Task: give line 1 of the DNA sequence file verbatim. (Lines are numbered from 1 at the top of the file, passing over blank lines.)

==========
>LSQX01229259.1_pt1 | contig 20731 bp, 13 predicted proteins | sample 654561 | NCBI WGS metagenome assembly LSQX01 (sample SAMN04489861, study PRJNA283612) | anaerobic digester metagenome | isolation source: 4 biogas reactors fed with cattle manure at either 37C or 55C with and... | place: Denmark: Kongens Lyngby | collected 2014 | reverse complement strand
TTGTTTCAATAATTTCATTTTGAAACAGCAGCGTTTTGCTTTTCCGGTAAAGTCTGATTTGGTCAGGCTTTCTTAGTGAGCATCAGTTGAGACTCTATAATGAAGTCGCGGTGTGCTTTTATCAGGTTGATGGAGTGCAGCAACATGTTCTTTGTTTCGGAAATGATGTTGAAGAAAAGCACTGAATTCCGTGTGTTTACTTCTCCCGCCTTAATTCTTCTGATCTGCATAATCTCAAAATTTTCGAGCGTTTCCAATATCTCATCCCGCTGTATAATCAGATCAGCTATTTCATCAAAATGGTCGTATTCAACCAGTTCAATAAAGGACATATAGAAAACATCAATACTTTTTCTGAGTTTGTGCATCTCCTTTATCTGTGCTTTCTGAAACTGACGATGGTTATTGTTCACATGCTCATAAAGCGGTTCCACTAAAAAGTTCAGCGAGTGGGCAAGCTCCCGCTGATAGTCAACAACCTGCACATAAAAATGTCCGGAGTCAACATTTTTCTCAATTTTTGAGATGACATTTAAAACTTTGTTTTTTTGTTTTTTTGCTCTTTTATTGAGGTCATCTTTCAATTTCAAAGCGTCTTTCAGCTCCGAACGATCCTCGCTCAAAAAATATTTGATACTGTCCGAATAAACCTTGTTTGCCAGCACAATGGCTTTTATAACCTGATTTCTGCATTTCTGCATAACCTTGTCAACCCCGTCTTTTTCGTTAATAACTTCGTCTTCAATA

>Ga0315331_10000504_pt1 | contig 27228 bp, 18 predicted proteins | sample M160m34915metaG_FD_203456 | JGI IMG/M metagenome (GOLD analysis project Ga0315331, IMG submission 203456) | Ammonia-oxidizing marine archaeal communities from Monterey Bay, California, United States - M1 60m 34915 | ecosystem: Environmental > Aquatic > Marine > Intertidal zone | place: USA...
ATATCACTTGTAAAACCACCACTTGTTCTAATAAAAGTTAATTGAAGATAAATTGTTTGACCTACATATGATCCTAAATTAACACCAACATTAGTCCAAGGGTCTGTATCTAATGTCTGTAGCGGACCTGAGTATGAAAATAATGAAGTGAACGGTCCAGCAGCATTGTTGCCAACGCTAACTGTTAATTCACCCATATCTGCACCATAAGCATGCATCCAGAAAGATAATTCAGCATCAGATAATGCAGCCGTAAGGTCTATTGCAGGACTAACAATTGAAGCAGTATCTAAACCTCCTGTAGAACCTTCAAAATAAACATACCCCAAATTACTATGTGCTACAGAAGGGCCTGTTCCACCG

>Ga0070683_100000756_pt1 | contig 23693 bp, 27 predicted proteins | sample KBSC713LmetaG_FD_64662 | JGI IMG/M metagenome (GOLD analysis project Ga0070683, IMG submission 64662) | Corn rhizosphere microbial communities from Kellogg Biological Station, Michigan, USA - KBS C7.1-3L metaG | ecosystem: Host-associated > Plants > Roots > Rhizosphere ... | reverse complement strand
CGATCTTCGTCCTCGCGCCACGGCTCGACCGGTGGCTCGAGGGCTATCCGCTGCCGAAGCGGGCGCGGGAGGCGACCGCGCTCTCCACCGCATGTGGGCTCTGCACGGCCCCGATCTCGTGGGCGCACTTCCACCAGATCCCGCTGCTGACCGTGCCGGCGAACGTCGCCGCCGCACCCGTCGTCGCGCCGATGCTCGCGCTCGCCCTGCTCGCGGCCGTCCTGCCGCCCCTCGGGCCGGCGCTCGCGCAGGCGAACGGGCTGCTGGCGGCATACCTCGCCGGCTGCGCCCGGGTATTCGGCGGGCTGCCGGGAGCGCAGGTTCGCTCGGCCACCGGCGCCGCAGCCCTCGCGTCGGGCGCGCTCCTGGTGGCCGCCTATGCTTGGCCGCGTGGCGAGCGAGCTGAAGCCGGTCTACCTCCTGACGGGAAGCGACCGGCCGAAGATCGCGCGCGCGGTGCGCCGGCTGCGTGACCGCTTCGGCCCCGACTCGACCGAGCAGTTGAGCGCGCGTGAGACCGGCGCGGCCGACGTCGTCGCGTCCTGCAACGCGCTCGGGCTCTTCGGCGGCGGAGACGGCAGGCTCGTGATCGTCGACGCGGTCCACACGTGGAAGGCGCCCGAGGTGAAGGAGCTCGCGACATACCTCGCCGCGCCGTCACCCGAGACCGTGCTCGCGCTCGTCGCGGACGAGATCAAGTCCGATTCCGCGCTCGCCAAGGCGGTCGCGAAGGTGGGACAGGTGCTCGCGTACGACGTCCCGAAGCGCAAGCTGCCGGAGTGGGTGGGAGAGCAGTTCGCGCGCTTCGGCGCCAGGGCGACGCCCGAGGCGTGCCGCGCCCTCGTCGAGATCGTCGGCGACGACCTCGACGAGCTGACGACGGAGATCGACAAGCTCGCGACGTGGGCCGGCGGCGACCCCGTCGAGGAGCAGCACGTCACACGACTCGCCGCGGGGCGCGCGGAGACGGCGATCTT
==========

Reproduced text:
>LSQX01229259.1_pt1 | contig 20731 bp, 13 predicted proteins | sample 654561 | NCBI WGS metagenome assembly LSQX01 (sample SAMN04489861, study PRJNA283612) | anaerobic digester metagenome | isolation source: 4 biogas reactors fed with cattle manure at either 37C or 55C with and... | place: Denmark: Kongens Lyngby | collected 2014 | reverse complement strand